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Ocean of Radiation Under Nevada

Updated on December 18, 2009

Nevada's Hidden Ocean of Radiation

Sadly, this is not science fiction, although, one could see how a screenplay might be derived from the story. It is a story of a government ruthlessly testing atomic bombs for over 41 years in the Nevada desert with almost total disregard for its own citizens when dealing with the fallout of nuclear weapons. We are not talking of deformations from high levels of radiation or extensive radio activity from those living nearest to the contaminated areas. We are talking about an underground ocean under Nevada in their aquifers where ground water is gold.

Some 75 miles NW of Las Vegas there is an old test site that for 41 years was used to test atomic bombs underground. In that time, 921 detonations of nuclear warheads were exploded, each depositing its toxic load into the local underground aquifiers. By the time the US halted such tests in 1992, more than 300 million curies ( a curie = 1 gram of radium, 500 rads is lethal) of radiation had been simply left behind tainting life giving water deadly. It is the most contaminated lethal site in the US.

Back in the 60s, 70s, Nevada didn't need the water as badly because its populations were small, however, the story is now the opposite. The 1375 mile test site containing vast areas of desert lies in Nye County. Underneath the county lies 1.6 trillion gallons of water so contaminated it is deadly. That is the same amount of water the whole state took from the Colorado River in 16 years! It is enough to create a lake that is 300 miles long, one mile wide and 25 feet deep. Its economic value is a whopping $48 billion, had the US government cleaned up the mess they created. They didn't, though. Like an odd Twilight Zone or Outer Limits TV show, this underground ocean is moving to the southwest from the high ground up to 18 feet per year. The nearest town is Beatty some 22 miles distant. The EPA has said that cleaning it up is impossible and all they plan to do is monitor it. Nye County needs water and because it has little of it, a dozen companies have been turned away. Worse, as the good aquifers are used up and emptied, this acts as a siphon for water, nuclear waste water, to move in that direction.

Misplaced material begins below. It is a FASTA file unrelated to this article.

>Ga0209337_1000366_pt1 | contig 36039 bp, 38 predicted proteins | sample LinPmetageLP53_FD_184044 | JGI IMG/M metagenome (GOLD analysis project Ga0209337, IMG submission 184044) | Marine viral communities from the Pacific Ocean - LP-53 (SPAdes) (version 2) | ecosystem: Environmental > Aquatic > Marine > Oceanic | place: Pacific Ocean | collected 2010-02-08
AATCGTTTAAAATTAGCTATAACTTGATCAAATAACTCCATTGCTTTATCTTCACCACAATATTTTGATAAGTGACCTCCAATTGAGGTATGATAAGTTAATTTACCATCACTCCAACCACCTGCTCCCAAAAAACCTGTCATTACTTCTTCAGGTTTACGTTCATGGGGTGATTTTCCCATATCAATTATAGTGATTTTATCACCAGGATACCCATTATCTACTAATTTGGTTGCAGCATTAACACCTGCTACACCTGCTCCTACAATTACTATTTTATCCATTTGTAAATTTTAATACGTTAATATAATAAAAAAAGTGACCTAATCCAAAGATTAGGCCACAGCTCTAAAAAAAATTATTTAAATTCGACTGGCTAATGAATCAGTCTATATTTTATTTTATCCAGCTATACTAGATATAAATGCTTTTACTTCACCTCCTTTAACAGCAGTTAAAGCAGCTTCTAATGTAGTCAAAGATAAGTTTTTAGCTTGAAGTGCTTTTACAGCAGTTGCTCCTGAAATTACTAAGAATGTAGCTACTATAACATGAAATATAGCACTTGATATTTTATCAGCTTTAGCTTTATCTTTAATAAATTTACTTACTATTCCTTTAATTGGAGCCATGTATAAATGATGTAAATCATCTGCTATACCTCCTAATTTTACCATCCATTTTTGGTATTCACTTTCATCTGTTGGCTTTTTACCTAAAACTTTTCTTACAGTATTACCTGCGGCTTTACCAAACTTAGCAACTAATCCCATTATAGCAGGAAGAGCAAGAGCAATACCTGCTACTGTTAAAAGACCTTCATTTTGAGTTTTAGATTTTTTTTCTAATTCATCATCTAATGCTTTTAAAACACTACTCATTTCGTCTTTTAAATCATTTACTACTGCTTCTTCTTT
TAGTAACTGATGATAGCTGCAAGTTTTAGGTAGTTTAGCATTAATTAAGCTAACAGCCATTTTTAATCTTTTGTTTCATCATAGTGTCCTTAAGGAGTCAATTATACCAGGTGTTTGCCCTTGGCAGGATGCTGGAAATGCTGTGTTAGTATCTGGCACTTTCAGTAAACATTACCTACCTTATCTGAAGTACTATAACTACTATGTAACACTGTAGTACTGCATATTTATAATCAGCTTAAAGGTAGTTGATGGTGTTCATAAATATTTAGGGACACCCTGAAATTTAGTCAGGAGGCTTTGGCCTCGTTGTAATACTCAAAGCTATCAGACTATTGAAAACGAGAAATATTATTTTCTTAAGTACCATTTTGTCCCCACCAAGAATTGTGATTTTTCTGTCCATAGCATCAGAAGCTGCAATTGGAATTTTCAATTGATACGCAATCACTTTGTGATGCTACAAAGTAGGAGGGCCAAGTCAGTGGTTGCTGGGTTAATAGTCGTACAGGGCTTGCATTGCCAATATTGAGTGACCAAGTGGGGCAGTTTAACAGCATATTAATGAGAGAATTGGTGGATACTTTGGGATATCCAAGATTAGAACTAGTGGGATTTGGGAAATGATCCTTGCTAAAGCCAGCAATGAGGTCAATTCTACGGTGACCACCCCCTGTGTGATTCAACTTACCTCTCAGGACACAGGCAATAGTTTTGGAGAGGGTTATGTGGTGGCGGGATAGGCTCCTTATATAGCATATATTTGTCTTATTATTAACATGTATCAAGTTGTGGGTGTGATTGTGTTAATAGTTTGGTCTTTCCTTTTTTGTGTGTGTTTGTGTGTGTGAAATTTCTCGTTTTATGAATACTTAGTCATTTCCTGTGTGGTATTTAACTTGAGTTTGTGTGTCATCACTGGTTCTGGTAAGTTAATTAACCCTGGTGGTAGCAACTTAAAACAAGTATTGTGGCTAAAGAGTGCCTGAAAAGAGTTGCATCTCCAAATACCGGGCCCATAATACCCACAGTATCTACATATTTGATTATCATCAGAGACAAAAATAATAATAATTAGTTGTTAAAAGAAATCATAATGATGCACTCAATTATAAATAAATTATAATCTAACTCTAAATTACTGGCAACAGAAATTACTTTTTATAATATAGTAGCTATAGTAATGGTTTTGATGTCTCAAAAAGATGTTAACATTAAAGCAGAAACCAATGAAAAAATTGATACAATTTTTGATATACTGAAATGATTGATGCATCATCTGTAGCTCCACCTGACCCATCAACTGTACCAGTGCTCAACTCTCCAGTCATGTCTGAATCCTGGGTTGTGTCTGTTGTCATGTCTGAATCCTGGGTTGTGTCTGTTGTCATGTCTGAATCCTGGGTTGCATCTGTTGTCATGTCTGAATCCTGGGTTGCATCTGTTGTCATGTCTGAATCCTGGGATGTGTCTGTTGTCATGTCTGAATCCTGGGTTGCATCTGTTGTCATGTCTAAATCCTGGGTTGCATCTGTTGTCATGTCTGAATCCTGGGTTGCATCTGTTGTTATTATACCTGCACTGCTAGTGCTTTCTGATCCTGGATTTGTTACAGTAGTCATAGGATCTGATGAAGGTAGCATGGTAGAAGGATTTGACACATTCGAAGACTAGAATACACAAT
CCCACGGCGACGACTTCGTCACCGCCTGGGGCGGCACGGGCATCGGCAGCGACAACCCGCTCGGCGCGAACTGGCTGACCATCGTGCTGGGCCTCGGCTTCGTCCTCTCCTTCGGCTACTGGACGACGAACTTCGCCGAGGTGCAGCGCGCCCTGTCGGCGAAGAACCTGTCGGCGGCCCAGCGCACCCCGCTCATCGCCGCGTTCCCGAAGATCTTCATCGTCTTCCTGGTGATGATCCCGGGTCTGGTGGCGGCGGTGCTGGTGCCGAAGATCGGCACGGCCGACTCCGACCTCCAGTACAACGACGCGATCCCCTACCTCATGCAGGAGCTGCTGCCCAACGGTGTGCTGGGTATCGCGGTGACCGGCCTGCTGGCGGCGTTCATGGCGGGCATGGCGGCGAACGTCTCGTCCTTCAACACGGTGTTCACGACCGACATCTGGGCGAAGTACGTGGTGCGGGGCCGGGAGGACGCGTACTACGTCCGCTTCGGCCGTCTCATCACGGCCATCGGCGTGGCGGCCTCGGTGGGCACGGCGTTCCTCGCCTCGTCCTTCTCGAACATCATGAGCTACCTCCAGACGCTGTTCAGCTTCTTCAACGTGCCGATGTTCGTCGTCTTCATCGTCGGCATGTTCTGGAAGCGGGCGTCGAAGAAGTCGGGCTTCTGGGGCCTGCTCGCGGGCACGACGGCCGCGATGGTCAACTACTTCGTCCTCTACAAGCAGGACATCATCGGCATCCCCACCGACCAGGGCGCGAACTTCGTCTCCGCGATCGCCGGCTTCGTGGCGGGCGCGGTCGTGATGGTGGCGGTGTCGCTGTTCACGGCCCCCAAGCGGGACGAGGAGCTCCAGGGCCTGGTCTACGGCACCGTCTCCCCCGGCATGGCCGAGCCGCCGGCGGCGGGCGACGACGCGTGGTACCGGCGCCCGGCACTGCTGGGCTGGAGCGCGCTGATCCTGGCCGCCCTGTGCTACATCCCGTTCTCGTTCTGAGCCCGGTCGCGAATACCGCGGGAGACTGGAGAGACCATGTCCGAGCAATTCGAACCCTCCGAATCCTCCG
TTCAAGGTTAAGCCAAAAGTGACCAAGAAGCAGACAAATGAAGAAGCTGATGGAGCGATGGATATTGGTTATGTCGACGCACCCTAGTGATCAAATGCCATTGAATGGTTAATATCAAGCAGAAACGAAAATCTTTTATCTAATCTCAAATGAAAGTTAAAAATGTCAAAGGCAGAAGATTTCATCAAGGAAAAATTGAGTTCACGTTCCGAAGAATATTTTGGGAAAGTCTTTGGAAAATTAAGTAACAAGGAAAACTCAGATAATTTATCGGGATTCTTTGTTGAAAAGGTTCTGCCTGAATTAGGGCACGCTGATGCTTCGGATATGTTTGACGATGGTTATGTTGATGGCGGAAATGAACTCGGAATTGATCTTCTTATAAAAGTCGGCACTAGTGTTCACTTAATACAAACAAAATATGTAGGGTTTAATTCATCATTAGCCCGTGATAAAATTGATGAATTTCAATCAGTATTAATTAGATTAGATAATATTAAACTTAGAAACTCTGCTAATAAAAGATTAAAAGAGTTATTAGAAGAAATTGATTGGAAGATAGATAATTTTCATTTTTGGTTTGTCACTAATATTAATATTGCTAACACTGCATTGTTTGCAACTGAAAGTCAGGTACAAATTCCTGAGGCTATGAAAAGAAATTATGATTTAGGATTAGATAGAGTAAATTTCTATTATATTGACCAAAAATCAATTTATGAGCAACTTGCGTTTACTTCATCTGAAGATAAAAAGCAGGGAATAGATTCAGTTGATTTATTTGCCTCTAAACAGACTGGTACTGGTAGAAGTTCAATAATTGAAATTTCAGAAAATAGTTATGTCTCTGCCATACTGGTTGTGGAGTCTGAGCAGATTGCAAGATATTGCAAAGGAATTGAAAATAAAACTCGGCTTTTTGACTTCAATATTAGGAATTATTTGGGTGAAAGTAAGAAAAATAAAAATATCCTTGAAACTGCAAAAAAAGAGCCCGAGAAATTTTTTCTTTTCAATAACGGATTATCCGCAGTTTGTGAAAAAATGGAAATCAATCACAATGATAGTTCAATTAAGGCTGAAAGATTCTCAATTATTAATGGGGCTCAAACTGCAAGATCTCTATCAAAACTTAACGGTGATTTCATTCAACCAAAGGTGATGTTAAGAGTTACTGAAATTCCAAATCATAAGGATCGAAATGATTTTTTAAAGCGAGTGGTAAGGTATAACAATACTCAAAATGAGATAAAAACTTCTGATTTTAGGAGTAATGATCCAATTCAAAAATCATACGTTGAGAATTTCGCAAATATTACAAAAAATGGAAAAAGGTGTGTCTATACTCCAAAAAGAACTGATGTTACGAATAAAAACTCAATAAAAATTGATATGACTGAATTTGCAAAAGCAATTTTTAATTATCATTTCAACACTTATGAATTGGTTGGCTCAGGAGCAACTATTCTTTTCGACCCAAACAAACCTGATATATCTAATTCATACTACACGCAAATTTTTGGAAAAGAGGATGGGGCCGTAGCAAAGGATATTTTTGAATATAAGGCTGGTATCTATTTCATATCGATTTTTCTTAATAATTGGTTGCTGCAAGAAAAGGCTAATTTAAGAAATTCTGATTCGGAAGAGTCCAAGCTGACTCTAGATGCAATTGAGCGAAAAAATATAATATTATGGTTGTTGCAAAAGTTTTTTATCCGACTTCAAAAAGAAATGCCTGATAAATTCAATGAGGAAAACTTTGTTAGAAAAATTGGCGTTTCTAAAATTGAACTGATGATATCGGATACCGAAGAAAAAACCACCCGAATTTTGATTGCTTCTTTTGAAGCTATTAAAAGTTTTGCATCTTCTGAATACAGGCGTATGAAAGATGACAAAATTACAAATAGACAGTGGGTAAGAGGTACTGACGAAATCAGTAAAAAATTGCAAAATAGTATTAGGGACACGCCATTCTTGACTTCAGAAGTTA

Citizens of Las Vegas back in 1951, when the town was only 50,000, witnessed numerous odd mushroom clouds popping up spawning heavy fallout in areas closer to the blast. Those sites are still hot enough that one must still weapon hazardous suits for protection. When the testing went underground, it went deep, some 5000 ft. below, One third of the tests were done in aquifiers and others above the critical water table. Some of the water is bad ass stuff and reaches millions of picocuries per liter (the standard is 15 picocuries per liter). The 48 testing wells to keep tabs of contamination indicate the levels will be deadly for thousands of years.

Because the Energy Department considers this area a no threat zone to anyone, the department ranks it last on its list to cleanup nuclear waste and only allocates $65 million out of a budget of $6 billion used for cleaning up contaminate sites. The department reasons that it will be 6000 years before the underground ocean moves to Beatty.

I guess we'll all be dead by then anyway, so what the heck! As Rod Serling would say, " you've just entered the Twilight Zone".

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    • Presigo profile image

      Presigo 8 years ago from Spokane, Wa

      good article. I lived in Nevada in the early 70's and remem,ber all the stories. Where I live now is about 100 miles from the Hanford site in Washington. So I find these articles very informitive, thanks for the work

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